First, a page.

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Open Access Highly Accessed Methodology article

Single nucleotide polymorphism discovery in cutthroat trout subspecies using genome reduction, barcoding, and 454 pyro-sequencing

Derek D Houston1*, David B Elzinga2, Peter J Maughan2, Scott M Smith2, John SK Kauwe1, R Paul Evans3, Ryan B Stinger1 and Dennis K Shiozawa14

Author Affiliations

1 Department of Biology, Brigham Young University, Provo, UT, 84602, USA

2 Department of Plant and Wildlife Sciences, Brigham Young University, Provo, UT, 84602, USA

3 Department of Microbiology and Molecular Biology, Brigham Young University, Provo, UT, 84602, USA

4 Curator of Fishes, Monte L. Bean Life Science Museum, Brigham Young University, Provo, UT, 84602, USA

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BMC Genomics 2012, 13:724  doi:10.1186/1471-2164-13-724

Published: 23 December 2012

Abstract

Background

Salmonids are popular sport fishes, and as such have been subjected to widespread stocking throughout western North America. Historically, stocking was done with little regard for genetic variation among populations and has resulted in genetic mixing among species and subspecies in many areas, thus putting the genetic integrity of native salmonid populations at risk and creating a need to assess the genetic constitution of native salmonid populations. Cutthroat trout is a salmonid species with pronounced geographic structure (there are 10 extant subspecies) and a recent history of hybridization with introduced rainbow trout in many populations. Genetic admixture has also occurred among cutthroat trout subspecies in areas where introductions have brought two or more subspecies into contact. Consequently, management agencies have increased their efforts to evaluate the genetic composition of cutthroat trout populations to identify populations that remain uncompromised and manage them accordingly, but additional genetic markers are needed to do so effectively. Here we used genome reduction, MID-barcoding, and 454-pyrosequencing to discover single nucleotide polymorphisms that differentiate cutthroat trout subspecies and can be used as a rapid, cost-effective method to characterize the genetic composition of cutthroat trout populations.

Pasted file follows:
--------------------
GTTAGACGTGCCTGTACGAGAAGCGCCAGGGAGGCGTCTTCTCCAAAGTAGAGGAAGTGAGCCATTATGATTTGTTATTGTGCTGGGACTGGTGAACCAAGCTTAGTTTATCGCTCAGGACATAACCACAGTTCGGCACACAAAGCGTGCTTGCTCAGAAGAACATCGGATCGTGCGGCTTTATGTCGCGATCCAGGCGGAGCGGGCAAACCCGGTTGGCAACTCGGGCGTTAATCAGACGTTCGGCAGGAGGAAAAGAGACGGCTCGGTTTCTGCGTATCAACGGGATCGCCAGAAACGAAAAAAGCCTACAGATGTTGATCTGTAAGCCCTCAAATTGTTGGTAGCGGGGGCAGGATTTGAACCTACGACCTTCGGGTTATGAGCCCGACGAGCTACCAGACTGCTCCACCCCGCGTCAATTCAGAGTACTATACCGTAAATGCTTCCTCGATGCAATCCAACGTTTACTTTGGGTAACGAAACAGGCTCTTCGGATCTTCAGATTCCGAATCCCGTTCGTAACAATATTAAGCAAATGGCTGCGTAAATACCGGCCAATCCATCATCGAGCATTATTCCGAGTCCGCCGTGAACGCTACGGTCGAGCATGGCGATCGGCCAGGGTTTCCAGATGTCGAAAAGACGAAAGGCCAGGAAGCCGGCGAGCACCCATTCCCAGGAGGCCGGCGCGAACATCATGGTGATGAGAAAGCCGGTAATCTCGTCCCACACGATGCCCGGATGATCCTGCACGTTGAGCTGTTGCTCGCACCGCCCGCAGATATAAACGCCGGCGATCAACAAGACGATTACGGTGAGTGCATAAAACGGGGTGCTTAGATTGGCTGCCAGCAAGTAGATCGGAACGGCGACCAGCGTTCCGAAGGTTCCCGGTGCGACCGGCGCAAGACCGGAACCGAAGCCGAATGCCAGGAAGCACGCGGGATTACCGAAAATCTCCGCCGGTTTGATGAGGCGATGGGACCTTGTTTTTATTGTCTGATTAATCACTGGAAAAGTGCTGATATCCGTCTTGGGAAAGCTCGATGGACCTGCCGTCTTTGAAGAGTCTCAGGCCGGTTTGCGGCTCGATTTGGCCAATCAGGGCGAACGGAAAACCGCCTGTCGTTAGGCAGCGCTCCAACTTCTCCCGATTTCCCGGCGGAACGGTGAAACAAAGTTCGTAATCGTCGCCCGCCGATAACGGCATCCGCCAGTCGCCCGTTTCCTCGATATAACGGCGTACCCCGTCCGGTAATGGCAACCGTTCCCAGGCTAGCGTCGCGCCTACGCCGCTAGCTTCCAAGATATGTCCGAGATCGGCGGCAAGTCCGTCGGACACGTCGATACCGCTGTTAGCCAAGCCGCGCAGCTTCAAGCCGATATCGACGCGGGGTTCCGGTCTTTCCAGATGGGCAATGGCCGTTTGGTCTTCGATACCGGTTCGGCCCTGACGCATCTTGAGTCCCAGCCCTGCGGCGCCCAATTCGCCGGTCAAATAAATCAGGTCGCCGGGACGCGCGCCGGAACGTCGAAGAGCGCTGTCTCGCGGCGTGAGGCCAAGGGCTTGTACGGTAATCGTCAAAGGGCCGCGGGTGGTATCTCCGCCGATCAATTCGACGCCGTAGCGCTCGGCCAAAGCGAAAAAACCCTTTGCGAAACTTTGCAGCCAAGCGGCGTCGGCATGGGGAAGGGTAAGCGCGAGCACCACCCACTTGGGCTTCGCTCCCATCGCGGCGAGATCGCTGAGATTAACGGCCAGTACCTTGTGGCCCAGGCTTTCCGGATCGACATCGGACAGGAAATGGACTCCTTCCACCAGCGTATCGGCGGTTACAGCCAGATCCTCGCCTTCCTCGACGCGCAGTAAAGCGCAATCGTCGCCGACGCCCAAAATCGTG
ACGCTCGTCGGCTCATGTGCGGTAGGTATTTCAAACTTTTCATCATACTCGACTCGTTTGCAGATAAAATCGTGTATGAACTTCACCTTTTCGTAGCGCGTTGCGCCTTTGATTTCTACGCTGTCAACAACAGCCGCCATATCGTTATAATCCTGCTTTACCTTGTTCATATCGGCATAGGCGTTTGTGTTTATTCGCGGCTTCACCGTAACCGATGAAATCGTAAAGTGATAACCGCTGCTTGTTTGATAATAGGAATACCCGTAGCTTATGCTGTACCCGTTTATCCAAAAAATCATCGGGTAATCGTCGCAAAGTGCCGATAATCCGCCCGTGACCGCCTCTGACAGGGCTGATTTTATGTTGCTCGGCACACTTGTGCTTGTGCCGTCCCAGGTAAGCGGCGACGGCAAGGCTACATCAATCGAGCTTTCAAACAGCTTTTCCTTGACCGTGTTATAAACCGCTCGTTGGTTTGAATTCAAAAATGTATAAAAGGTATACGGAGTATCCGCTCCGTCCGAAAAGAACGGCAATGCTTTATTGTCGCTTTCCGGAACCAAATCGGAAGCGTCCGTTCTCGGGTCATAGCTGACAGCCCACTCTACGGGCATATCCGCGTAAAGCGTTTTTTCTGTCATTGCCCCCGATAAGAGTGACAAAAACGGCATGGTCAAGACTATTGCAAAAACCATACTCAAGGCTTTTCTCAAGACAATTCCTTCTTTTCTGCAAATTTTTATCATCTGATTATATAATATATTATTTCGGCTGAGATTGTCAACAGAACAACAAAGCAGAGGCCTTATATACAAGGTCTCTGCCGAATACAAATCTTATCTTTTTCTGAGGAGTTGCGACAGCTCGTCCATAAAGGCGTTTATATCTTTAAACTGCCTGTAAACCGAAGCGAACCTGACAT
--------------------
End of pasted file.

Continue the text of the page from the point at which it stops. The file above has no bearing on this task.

Results

Thirty cutthroat and six rainbow trout individuals were subjected to genome reduction and next-generation sequencing. A total of 1,499,670 reads averaging 379 base pairs in length were generated by 454-pyrosequencing, resulting in 569,060,077 total base pairs sequenced. A total of 43,558 putative SNPs were identified, and of those, 125 SNP primers were developed that successfully amplified 96 cutthroat trout and rainbow trout individuals. These SNP loci were able to differentiate most cutthroat trout subspecies using distance methods and Structure analyses.

Conclusions

Genomic and bioinformatic protocols were successfully implemented to identify 125 nuclear SNPs that are capable of differentiating most subspecies of cutthroat trout from one another. The ability to use this suite of SNPs to identify individuals of unknown genetic background to subspecies can be a valuable tool for management agencies in their efforts to evaluate the genetic structure of cutthroat trout populations prior to constructing and implementing conservation plans.

Keywords:
Conservation genetics; Genetic admixture; Hybridization; KASPar; Oncorhynchus clarkii; Oncorhynchus mykiss; Population genomics; SNP; Rainbow trout